DMAPP and IPP are hemiterpenes and are responsible of forming the various subclasses of compounds that make up the terpenes. Additionally, these isoprene polymers can be linear or can form rings and adhere to their structure oxygen and nitrogen atoms. The approximate number of known terpenes is close to 55,000 compounds [2].

Traditionally they are classified as [3]:

Hemiterpenes. These are constituted by five carbon atoms and are the basic units of the terpenes, the best-known example is 2-methyl-1,3 butadiene or isoprene.

Monoterpenes. These are constituted by 10 carbon atoms, resulting from the union of two units of isoprene, which are abundant in essential oils. Some important substances are: pinene, myrcene, limonene, thujene, etc.

Sesquiterpenes. These are formed by 15 carbon atoms, which are the result of the junction of three units of isoprene, some examples are: bisabolene, zingiberene, germacrene, caryophyllene, etc.

Diterpenes. These are formed by 20 carbon atoms or four units of isoprene; some important compounds are retinol, taxol and phytol.

Triterpenes. Squalene and several phytosterols such as sitosterol stand out among the terpenes containing 30 carbon atoms or six units of isoprene.

Tetraterpenes. These are constituted by 40 carbon atoms and eight units of isoprene, many of them are dyes like carotenes, among these the most important are carotene, lycopene and bixin.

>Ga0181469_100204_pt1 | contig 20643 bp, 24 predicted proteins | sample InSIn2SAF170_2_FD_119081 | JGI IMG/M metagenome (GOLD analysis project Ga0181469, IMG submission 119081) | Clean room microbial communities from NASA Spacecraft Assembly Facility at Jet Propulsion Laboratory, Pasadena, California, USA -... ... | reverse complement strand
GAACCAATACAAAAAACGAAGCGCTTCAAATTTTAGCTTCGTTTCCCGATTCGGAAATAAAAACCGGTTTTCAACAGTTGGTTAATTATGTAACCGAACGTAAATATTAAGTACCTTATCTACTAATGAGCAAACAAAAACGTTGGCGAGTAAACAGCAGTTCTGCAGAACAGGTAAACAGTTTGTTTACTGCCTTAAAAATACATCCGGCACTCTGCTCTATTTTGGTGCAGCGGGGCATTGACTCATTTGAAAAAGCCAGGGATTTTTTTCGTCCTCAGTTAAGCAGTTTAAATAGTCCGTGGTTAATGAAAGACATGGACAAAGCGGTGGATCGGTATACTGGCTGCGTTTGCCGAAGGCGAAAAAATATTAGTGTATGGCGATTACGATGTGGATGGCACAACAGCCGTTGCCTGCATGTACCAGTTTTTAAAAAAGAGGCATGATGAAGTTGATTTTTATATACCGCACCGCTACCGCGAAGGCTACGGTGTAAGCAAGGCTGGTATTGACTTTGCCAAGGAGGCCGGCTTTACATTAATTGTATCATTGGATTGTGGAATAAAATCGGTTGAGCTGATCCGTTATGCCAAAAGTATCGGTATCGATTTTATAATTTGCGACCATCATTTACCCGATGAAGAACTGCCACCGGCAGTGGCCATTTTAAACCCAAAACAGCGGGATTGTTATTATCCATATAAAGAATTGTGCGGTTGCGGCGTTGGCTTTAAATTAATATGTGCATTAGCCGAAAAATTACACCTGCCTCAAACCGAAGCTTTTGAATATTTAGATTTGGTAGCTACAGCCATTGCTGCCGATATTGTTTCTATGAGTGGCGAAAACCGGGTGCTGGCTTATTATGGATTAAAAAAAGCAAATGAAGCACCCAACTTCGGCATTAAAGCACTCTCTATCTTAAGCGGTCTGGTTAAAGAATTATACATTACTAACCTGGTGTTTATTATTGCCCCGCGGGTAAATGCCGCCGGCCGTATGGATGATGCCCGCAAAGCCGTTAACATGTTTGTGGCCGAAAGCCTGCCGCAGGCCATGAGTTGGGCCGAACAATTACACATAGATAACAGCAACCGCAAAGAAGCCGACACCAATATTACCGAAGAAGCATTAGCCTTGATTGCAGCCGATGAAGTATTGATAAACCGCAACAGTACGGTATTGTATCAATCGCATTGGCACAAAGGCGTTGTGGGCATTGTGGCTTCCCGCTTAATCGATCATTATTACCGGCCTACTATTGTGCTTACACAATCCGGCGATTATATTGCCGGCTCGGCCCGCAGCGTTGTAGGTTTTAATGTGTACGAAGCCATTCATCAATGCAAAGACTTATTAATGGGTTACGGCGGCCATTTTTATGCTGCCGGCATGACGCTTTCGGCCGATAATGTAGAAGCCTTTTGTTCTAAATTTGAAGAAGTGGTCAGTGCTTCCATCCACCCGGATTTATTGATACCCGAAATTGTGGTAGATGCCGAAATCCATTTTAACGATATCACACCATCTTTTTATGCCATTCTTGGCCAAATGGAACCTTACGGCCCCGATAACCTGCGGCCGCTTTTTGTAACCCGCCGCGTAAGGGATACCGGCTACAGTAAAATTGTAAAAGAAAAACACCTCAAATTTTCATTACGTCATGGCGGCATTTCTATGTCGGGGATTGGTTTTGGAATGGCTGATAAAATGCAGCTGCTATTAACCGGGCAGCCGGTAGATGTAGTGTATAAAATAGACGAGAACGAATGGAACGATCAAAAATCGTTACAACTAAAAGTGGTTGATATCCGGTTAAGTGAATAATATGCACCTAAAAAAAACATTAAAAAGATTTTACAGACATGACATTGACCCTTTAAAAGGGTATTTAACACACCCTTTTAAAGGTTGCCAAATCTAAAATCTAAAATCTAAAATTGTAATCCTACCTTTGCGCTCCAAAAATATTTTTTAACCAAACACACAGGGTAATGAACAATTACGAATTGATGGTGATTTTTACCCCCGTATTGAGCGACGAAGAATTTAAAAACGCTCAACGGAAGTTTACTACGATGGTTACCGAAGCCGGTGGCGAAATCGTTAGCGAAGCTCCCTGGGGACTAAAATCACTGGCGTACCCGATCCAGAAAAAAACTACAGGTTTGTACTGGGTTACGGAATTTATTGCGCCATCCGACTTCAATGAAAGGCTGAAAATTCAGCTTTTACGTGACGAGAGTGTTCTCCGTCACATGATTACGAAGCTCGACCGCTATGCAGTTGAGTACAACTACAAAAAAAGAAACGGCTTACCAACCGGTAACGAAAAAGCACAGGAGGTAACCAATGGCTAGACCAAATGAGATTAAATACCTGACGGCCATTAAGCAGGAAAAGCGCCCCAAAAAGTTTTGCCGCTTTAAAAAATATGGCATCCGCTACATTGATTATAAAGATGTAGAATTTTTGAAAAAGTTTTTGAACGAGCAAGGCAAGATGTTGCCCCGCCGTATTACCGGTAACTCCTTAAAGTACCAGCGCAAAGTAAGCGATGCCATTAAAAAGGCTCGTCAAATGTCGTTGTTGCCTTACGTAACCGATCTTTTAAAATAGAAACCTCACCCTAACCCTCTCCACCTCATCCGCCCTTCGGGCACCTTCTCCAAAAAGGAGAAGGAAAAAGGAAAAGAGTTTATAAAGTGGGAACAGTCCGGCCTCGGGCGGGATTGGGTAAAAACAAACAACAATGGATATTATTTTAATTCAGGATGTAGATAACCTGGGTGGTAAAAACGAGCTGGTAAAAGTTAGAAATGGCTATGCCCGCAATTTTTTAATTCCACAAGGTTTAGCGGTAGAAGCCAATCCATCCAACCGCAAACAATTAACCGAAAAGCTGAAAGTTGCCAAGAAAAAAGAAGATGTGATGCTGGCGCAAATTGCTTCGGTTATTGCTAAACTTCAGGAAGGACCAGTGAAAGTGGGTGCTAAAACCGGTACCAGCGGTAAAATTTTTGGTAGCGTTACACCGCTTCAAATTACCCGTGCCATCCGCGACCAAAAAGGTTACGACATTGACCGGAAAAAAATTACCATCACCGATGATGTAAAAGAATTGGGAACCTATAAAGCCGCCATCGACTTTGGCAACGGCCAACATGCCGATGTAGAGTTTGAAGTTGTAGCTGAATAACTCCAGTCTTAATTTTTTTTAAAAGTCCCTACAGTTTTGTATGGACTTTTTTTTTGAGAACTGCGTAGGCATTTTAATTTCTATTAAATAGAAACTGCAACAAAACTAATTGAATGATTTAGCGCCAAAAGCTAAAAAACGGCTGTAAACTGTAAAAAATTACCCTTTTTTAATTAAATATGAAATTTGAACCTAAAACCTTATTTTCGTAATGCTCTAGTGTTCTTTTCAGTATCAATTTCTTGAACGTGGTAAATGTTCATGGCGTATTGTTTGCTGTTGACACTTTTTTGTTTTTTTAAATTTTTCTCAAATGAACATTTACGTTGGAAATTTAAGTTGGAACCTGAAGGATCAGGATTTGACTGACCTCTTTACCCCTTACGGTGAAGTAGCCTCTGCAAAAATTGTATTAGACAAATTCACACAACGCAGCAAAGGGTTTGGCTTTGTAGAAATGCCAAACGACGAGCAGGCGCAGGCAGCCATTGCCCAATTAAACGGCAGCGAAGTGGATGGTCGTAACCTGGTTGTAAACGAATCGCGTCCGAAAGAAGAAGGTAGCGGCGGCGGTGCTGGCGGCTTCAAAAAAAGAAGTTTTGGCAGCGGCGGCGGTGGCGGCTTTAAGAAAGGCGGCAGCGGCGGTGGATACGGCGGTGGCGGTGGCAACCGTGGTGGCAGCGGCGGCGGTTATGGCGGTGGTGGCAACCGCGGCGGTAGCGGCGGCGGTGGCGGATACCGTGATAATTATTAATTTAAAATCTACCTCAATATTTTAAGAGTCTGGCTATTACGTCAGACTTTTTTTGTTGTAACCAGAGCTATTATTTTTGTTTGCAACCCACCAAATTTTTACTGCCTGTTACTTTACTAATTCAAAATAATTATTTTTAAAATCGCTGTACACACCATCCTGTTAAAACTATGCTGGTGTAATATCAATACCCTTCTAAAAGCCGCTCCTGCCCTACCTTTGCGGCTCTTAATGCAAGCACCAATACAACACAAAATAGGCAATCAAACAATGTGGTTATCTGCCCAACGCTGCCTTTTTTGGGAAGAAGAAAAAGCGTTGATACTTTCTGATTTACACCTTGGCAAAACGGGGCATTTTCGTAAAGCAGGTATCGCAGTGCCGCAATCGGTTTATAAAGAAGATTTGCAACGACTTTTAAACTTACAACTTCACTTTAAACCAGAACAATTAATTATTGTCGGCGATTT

Polyterpenes. These are composed of more than 40 carbon atoms; they are often found in gums and latex of various plant species.

2. Essential oils

Essential oils are common secondary metabolites in vegetables. From 10 to 200 compounds can be found in an essential oil, and their main characteristic is their ability to evaporate at room temperature. The chemical variability in an oil is significant; however, its components can be classified into three large groups (Figure 1).

Figure 1.

Main molecules of essential oils.

Terpenes are the majority group, being monoterpenes and sesquiterpenes the most abundant. These can be present as hydrocarbons, consisting of carbon and hydrogen, or can have various functional groups such as alcohols, thiols, aldehydes, ketones, and ethers.